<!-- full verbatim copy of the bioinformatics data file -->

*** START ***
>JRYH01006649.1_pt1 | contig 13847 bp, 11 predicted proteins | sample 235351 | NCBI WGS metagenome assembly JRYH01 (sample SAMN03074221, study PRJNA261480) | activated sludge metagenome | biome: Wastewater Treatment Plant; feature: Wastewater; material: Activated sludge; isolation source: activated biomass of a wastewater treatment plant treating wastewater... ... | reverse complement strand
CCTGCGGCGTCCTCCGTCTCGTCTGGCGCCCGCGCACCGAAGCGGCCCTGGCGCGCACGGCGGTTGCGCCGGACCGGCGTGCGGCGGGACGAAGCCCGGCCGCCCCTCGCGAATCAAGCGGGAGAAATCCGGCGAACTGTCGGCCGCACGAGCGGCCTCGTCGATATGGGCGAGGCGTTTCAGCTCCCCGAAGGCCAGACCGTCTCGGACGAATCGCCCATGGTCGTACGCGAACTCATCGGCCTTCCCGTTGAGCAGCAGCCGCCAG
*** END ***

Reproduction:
>JRYH01006649.1_pt1 | contig 13847 bp, 11 predicted proteins | sample 235351 | NCBI WGS metagenome assembly JRYH01 (sample SAMN03074221, study PRJNA261480) | activated sludge metagenome | biome: Wastewater Treatment Plant; feature: Wastewater; material: Activated sludge; isolation source: activated biomass of a wastewater treatment plant treating wastewater... ... | reverse complement strand
CCTGCGGCGTCCTCCGTCTCGTCTGGCGCCCGCGCACCGAAGCGGCCCTGGCGCGCACGGCGGTTGCGCCGGACCGGCGTGCGGCGGGACGAAGCCCGGCCGCCCCTCGCGAATCAAGCGGGAGAAATCCGGCGAACTGTCGGCCGCACGAGCGGCCTCGTCGATATGGGCGAGGCGTTTCAGCTCCCCGAAGGCCAGACCGTCTCGGACGAATCGCCCATGGTCGTACGCGAACTCATCGGCCTTCCCGTTGAGCAGCAGCCGCCAG